It’s been five years since audiences last saw Pentecostal preacher Becky Fischer, who became infamous for her charismatic role in the 2006 documentary “Jesus Camp.”
Finally ready to explain what really happened behind the scenes of the controversial film, which left many Christians, and non-Christians alike, angry and disturbed, Fischer has resurfaced to the public sphere once again with her latest book, Jesus Camp: My Story.
Questions like: “Why did [she] allow the movie to be made in the first place?” and “Why didn’t she renounce [the film] like many Christian leaders thought she should?” and lastly “Whatever happened to the featured children?” will be among the many issues addressed in the book.
“I’m writing [this book] as much for my benefit and the benefit of the families who were in it as anyone else because there is so much more to what happened than what made it to the actual movie,” she penned in the preface.
“There are incredible stories yet to be told ... that just never was filmed nor has been told anywhere.”
The documentary, which followed several children attending a summer camp run by Fischer’s Kids in Ministry International (KIMI), portrayed life inside of an evangelical Christian community.
Capturing the kids’ fiery and tear-filled worship to ecstatic prayers in tongues, the film garnered much criticism for “indoctrinating” young children to become young warriors for Christ, training them to lay down their lives for the sake of the Gospel.
Many felt that the film’s directors, Heidi Ewing and Rachel Grady, unfairly cast evangelical Christians in an unflattering light.
“The 2006 movie was a sarcastic, biased, politically correct documentary that painted evangelical, fundamentalist, charismatic, and culturally concerned Christians as very shrill, warlike, and dangerous,” stated Dr. Ted Baehr, a syndicated columnist of MovieGuide and the Christian Film & Television Commission, in the forward to the book.
“It was an astutely negative portrayal of committed, enthusiastic believers like Becky, the featured children, friends and families.”
But what the filmmakers and producers may have intended for evil, God has used for good, Baehr shared.
“Many viewers were able to see past [the film’s] caustic edge to the faithful representation of passionate believing Christian children and their leaders. The inspiring emails from viewers included throughout this book reveal committed Christians who understood that, in spite of the attempt to tar and feather them as people of faith, they and the individuals featured in this film are actually wiser, more enthusiastic, and more committed than other segments of society. They should be admired.”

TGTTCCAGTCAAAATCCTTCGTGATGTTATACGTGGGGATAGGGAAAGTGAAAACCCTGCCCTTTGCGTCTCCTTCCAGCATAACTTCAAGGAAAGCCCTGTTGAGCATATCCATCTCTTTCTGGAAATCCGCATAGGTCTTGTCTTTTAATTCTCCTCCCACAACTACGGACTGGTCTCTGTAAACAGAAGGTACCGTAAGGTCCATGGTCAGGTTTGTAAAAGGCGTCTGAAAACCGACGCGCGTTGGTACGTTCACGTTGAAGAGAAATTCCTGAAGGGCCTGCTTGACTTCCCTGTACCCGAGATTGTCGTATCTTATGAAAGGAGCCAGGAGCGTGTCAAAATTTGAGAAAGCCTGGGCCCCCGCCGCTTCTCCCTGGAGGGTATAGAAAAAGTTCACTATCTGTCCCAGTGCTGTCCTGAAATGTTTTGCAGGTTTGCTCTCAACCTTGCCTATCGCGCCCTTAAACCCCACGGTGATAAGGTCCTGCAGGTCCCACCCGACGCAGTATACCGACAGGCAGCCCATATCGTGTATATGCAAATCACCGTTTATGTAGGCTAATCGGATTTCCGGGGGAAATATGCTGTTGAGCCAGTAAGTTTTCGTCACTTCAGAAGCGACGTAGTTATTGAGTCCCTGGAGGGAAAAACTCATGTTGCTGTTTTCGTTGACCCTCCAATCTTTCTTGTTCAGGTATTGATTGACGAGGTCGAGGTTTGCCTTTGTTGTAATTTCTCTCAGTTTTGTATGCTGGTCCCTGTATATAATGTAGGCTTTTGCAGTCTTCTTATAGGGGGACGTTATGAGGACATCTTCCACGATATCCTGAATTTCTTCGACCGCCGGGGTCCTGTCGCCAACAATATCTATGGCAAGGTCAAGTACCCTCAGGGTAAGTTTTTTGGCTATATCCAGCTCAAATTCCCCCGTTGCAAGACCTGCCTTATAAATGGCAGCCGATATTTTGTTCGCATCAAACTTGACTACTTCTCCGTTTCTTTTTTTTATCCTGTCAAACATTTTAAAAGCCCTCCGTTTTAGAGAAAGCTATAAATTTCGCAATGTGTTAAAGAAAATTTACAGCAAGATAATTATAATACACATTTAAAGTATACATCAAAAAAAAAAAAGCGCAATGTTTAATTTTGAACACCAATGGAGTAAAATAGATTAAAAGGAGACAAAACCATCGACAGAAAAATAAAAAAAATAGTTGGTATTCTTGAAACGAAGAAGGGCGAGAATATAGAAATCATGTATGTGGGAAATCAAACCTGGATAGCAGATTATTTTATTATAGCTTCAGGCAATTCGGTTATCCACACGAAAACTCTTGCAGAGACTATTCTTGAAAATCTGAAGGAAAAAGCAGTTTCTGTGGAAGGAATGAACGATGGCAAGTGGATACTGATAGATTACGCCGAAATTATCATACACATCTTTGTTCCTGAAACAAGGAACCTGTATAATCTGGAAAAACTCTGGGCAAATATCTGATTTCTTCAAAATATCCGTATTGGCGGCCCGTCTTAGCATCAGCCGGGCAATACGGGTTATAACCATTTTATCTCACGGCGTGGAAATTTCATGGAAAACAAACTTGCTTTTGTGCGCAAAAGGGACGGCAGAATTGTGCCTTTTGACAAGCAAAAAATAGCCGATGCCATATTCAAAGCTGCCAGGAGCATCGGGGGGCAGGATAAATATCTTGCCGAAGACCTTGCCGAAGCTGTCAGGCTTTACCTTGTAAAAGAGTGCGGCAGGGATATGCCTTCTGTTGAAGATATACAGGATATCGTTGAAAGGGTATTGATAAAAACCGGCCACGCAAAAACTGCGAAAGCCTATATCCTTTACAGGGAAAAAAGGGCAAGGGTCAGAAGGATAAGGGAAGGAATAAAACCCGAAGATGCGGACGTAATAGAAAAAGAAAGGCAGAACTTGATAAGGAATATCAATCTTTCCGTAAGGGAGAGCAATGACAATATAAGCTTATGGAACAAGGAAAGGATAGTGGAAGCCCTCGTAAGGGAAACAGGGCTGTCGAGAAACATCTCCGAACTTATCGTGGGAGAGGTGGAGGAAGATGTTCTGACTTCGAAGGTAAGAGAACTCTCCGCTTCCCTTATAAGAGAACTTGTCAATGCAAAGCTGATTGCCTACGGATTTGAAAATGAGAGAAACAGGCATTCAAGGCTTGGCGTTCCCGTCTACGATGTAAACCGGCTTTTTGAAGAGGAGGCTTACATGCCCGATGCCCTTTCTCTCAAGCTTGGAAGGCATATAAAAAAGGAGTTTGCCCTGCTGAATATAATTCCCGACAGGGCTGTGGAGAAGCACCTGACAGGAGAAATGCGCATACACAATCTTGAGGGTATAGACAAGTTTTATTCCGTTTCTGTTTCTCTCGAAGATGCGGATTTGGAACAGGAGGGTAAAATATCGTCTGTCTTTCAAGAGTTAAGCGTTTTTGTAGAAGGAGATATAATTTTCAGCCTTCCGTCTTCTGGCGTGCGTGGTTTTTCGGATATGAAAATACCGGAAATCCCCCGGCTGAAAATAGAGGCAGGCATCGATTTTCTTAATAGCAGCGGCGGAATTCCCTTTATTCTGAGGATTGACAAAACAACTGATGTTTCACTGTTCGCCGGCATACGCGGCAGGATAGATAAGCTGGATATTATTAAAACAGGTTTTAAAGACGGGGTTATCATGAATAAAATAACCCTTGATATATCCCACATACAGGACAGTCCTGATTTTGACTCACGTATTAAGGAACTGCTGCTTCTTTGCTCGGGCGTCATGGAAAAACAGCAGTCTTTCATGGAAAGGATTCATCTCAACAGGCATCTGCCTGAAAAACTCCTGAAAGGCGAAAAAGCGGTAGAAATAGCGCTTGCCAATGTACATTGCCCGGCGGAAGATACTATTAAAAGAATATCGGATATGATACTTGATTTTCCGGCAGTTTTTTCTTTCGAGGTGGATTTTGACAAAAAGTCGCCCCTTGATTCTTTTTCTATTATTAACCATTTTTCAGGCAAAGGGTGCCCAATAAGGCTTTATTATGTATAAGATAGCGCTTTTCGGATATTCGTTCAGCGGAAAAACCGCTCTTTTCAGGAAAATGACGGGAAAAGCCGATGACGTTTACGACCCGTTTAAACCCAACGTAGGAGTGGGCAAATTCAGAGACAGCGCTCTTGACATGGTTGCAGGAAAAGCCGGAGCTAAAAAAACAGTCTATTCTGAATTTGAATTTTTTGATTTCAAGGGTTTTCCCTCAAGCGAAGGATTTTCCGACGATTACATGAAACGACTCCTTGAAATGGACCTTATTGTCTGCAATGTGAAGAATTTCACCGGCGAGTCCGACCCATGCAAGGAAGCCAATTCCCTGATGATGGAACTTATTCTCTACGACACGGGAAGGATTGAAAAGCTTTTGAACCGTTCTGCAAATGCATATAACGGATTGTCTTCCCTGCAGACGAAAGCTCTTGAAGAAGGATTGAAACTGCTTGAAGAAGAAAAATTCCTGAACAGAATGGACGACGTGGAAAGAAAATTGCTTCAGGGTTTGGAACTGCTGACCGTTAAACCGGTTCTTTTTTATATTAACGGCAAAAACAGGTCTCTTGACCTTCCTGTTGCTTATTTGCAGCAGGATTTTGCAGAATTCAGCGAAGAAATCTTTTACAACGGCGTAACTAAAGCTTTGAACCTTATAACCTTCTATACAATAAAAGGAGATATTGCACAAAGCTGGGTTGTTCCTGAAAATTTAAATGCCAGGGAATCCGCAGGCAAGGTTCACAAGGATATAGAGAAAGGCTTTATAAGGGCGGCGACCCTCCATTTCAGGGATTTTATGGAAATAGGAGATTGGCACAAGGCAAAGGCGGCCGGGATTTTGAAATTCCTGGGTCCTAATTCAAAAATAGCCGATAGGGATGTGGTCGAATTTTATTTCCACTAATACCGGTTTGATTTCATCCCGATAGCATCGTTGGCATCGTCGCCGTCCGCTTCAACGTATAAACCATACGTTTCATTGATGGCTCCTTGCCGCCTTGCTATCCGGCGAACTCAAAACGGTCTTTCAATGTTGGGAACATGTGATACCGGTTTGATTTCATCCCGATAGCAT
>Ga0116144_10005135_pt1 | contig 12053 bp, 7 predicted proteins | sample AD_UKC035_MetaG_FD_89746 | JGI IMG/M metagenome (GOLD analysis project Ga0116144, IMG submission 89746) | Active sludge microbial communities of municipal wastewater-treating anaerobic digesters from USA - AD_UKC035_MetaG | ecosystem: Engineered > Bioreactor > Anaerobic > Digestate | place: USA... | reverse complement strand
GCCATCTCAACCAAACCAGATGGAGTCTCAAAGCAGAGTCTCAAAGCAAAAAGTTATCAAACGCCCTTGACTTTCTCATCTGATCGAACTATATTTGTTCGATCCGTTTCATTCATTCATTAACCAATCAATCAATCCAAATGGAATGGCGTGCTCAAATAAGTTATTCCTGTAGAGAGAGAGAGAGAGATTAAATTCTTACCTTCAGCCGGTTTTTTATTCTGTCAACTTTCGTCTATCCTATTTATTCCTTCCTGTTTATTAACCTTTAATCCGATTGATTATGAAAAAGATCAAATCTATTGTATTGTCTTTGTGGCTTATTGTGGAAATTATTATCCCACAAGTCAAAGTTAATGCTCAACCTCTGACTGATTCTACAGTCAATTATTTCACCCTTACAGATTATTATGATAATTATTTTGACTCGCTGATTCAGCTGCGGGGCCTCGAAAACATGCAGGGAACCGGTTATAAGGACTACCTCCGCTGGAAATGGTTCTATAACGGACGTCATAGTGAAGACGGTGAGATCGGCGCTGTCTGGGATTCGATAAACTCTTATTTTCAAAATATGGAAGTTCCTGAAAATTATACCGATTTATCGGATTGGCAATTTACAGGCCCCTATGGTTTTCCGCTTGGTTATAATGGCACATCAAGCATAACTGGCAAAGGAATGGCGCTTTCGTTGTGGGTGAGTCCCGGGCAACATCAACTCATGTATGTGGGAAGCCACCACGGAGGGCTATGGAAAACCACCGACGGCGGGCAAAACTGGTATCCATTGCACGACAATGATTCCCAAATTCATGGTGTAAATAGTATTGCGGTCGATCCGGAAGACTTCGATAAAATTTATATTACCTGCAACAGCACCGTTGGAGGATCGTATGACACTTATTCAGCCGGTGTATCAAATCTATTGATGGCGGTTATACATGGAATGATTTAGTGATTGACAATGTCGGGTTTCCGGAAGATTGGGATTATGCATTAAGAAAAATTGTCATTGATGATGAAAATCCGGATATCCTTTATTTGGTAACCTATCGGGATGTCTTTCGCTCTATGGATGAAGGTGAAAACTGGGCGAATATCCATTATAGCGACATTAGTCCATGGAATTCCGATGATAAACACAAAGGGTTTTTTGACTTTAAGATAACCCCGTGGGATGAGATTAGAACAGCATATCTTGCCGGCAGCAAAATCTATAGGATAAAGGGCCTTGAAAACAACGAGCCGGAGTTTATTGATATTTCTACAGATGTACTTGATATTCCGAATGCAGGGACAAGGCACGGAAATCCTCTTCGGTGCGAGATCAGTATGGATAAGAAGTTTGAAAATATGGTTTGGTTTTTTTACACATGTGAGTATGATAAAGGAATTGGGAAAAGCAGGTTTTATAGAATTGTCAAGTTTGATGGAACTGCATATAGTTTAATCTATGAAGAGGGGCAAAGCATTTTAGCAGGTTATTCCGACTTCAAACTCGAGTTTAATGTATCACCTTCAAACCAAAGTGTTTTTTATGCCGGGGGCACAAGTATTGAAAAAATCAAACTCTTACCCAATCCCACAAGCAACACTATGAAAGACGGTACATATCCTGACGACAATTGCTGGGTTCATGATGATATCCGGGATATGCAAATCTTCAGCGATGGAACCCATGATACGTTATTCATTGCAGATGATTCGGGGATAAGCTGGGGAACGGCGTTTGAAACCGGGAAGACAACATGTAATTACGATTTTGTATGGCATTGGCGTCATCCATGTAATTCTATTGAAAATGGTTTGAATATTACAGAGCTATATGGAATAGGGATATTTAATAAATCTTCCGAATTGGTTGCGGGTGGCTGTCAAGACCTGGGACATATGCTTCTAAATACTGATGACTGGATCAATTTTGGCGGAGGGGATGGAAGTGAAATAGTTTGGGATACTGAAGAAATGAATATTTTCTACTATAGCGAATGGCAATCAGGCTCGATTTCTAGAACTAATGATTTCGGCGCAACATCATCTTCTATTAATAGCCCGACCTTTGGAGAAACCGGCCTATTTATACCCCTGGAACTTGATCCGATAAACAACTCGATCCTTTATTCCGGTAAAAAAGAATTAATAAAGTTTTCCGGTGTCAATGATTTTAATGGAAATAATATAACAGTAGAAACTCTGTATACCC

Though much time has passed since the release of the movie, the effects have been long lasting, according to Fischer.
“The movie seems to have taken on a life of its own and is still impacting people around the world after all this time,” she wrote. Just as much hate she received, she equally if not more received love from Christians who applauded her efforts and wanted to see how they could get involved in her ministry.
Following the film, her KIMI ministry gained much exposure, in spite of all of the attacks, and expanded explosively throughout the world. She did, however, shut down the featured summer camp “Kids on Fire” due to negative public reaction and vandalism on the premises shortly after the film’s release.
“I’m not entirely stupid. I knew the risks allowing a secular film company to do a film about us,” Fischer revealed in her first chapter. “But I had nothing to hide and peace in my heart about going ahead.”
All she wanted to do was let people “see for themselves, what it was like for the Holy Spirit to rest on children and to see their reaction to the presence of God.”
“I wanted them to see how powerful it was to watch children pray, worship, and do the miracles Jesus did when they were taught how on their level of understanding.”
Looking back, however, the North Dakota pastor admitted how she “highly underestimated how secular media, not to mention a secular audience, could so completely misunderstand and misinterpret nearly everything [they] said and did.”
But more than that, Fischer asked herself, “Had I somehow unwittingly brought shame on the Gospel of Jesus Christ and my fellow Christians?”
“There were few things about the whole experience that could bring tears to my eyes quicker than this one question alone to which I did not have [an] answer for a long time.”
But what she did know was that God was using the movie “as a great tool for expanding supernatural children’s ministry around the world,” she shared with the Bismarck Tribune.
“Only time will tell if I have been successful in meeting the needs of both," Fischer concluded in her preface, referring to the devout Christians and nonbelievers.
Currently, Fischer travels internationally, training directors for KIMI in Mexico, Australia, Kenya and India, as well as within the United States.
To date, over 900 leaders have been trained, ministering to approximately 10,500 children in 11 countries, according to her organization’s website.
Download the first chapter free here.